Inefficient taxes and charges should be eliminated, local planning and development requirements reviewed and government programs to improve affordability should be reformed to more effectively deliver on objectives, a report into the housing supply problem in Australia has recommended.
Releasing its Housing Supply and Affordability Reform report on Thursday, the Housing Supply and Affordability Reform Working Party says the supply-side of the housing market has not responded effectively to demand in some areas and that there are cases where government policies are exasperating the housing shortage by either stimulating demand or acting as a barrier to supply.
The report says uncertainty, delays and costs surrounding rezoning and approval processes are impacting overall market supply and reducing affordability.
Councils should work to improve the efficiency of these processes, it says, through use of code-based assessments and electronic development assessment as well as through sharing more information about how jurisdictions’ target regimes are applied in relation to housing supply and land release.
The working group also found instances where state and local governments were imposing infrastructure charges on developers and/or purchasers in a manner that lacked consistency, transparency and predictability.
The report has been welcomed by building groups, who have called on the government to respond with decisive action.
Master Builders Australia Chief Executive Wilhelm Harnisch has urged housing ministers around the nation to convert the ‘should do’s’ from the report into the ‘will do’s’.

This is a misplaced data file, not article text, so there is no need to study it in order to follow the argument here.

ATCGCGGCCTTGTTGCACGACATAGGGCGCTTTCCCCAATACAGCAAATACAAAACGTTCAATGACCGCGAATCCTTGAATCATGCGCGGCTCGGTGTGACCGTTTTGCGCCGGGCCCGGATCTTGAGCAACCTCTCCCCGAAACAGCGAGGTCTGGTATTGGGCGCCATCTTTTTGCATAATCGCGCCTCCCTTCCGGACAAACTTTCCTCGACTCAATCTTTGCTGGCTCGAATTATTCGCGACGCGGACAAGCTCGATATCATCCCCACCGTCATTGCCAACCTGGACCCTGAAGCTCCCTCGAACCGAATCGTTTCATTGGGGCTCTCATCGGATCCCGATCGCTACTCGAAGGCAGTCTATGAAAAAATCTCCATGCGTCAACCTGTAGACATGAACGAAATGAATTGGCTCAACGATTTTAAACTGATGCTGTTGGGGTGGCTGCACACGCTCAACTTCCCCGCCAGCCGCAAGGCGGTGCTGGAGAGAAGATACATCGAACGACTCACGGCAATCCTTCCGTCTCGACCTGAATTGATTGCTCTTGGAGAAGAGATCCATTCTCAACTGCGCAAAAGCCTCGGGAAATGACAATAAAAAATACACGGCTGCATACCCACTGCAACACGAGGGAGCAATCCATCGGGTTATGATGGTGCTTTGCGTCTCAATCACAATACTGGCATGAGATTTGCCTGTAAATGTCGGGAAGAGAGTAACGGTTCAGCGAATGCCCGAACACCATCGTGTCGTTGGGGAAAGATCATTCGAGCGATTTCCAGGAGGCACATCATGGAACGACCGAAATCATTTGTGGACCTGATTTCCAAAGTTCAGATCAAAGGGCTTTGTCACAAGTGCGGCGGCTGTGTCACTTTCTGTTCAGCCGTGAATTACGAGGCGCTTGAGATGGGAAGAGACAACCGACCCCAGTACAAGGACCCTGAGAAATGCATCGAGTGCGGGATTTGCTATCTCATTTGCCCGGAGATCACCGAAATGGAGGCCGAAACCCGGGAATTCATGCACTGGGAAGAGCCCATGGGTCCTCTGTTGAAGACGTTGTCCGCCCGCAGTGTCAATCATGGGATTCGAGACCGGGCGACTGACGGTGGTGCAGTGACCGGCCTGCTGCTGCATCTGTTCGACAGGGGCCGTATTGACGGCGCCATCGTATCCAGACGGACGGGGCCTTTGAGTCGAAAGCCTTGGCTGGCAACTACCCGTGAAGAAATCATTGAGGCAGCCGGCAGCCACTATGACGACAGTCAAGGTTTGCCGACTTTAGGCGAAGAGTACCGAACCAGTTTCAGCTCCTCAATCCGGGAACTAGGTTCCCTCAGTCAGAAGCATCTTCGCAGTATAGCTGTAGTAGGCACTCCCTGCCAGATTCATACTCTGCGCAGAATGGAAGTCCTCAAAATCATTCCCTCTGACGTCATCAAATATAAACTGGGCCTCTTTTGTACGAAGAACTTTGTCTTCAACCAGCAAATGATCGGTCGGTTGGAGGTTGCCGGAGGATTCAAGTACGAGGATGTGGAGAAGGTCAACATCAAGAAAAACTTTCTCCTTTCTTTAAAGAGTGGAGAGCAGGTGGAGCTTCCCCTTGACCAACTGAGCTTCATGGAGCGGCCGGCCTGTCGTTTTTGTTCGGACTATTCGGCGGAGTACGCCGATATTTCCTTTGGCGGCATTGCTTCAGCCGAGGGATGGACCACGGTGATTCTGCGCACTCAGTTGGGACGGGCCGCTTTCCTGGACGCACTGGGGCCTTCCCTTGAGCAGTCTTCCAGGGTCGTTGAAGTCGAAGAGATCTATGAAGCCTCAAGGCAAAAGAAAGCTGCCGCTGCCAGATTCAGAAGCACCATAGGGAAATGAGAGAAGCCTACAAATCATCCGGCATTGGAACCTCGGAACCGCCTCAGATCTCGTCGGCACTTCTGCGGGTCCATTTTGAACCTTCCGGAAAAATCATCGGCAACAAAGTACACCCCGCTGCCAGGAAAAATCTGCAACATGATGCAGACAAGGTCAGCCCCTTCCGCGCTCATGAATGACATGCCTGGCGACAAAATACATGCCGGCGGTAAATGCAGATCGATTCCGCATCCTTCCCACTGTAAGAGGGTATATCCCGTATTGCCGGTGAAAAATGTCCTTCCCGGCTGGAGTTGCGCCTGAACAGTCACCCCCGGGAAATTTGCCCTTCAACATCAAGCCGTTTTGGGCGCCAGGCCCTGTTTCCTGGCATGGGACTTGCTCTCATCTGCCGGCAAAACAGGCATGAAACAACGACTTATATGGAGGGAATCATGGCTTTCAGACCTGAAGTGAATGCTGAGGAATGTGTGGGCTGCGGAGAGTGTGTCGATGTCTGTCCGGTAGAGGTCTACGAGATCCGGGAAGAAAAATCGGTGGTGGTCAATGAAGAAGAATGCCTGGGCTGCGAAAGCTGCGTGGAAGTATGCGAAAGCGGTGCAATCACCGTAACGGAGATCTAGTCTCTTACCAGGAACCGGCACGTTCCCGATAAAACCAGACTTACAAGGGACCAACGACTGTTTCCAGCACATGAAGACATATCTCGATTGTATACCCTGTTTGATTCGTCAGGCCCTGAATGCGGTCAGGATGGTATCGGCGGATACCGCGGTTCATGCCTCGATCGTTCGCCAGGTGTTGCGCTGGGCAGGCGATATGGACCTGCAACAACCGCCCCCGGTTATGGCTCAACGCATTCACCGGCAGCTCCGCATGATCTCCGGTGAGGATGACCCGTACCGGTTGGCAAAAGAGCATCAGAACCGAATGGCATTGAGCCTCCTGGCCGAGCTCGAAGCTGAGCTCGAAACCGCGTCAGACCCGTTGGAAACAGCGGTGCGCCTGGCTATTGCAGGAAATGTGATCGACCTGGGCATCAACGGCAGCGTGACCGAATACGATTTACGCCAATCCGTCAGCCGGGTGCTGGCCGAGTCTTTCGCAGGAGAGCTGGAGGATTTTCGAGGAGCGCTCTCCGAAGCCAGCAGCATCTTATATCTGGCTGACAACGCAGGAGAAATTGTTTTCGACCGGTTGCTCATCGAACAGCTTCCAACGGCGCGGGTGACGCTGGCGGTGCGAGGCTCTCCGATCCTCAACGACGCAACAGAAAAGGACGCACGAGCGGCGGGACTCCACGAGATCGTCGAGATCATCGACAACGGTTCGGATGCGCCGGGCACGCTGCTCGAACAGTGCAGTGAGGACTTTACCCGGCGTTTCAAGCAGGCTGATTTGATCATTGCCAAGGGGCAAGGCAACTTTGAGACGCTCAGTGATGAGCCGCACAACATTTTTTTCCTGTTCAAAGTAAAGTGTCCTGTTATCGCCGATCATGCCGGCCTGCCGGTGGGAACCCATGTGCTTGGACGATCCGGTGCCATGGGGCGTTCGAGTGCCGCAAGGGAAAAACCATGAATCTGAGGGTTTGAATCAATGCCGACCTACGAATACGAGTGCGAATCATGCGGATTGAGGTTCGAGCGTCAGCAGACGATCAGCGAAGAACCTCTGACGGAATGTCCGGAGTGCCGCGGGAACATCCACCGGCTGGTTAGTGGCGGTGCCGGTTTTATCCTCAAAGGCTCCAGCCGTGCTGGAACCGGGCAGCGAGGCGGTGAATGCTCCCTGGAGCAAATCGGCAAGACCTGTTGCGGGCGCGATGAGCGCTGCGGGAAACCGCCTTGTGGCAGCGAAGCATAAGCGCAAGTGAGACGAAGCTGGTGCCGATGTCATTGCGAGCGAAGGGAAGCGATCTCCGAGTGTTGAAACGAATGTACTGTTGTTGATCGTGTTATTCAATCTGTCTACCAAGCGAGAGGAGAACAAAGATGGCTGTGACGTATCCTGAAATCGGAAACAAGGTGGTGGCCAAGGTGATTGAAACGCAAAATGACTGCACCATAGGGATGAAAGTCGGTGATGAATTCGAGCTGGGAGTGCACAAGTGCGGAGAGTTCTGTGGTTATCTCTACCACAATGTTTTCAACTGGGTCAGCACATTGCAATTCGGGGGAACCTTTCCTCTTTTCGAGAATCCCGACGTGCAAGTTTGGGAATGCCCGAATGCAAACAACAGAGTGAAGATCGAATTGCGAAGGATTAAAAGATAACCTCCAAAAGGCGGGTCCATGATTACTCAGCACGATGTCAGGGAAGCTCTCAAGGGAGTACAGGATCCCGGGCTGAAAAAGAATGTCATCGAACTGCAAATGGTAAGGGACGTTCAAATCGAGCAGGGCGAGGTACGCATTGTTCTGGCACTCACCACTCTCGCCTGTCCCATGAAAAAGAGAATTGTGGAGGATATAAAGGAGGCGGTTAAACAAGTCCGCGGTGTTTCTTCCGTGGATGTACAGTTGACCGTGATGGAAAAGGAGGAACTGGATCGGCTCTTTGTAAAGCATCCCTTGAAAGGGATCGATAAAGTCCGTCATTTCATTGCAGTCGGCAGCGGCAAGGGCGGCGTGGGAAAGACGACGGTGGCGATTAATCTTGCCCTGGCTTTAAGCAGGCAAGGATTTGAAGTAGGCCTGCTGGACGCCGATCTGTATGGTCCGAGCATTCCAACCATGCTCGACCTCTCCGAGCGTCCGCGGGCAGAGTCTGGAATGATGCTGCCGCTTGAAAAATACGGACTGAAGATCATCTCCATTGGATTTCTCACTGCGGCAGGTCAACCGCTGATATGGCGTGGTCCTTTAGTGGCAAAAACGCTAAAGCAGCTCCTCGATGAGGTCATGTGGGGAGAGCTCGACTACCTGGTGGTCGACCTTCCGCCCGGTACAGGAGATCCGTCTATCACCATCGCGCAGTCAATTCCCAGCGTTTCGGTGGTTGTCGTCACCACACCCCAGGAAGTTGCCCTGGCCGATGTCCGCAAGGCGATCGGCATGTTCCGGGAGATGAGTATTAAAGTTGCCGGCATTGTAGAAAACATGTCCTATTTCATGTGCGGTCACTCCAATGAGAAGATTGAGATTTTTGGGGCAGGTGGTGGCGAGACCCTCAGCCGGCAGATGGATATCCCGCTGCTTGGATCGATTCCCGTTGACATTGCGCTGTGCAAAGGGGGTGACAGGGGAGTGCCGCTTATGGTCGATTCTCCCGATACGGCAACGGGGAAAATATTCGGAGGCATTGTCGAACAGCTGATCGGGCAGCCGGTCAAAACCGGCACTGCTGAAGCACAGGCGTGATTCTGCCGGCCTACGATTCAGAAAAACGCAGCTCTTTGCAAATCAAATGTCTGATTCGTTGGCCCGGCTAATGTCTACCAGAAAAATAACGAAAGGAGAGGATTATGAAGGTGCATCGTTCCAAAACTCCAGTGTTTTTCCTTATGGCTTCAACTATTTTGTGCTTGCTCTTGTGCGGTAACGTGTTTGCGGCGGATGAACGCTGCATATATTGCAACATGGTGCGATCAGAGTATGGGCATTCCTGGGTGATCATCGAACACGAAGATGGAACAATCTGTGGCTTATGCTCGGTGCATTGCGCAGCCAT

Graham Wolfe, Chief Executive of Policy and Media for the Housing Industry Association, says if acted upon, many of the recommendations in the report will help address chronic problems facing the industry.
“Housing supply and affordability are serious issues in many parts of Australia, in no small way to due to the disproportionate level of taxation on housing, red and green tape slowing up new supply and constrained access to finance for builders and consumers” Wolfe says.
“It is important that genuine reform of the way housing is treated by all levels of government is undertaken, which will improve affordability and unlock the economic potential of the sector.”
The reports key recommendations are as follows:
- Government’s at all levels ensure planning policy does not interfere with the market’s capacity to provide the type of dwellings that people want to live in at the locations where they want to live
- Jurisdictions reform strata titling arrangements to ensure they do not unduly prevent redevelopment of dwellings that have come to the end of their physical or economic lives
- Jurisdictions improve efficiency of (including the time frames involved in) referrals, development assessment and rezoning processes, especially processes through use of code-based assessments and electronic development assessment as well as sharing more information about how jurisdictions’ target regimes are applied in relation to housing supply and land release
- Infrastructure charges at all levels be efficient, transparent and accountable, predictable, and equitable
- Local councils do not introduce planning and development requirements (e.g. minimum number of car parking spaces per dwelling) that exceed state planning and development requirements unless such requirements are justified on a cost/benefit basis
- Government housing programs aimed at those in need be reformed to better meet target objectives.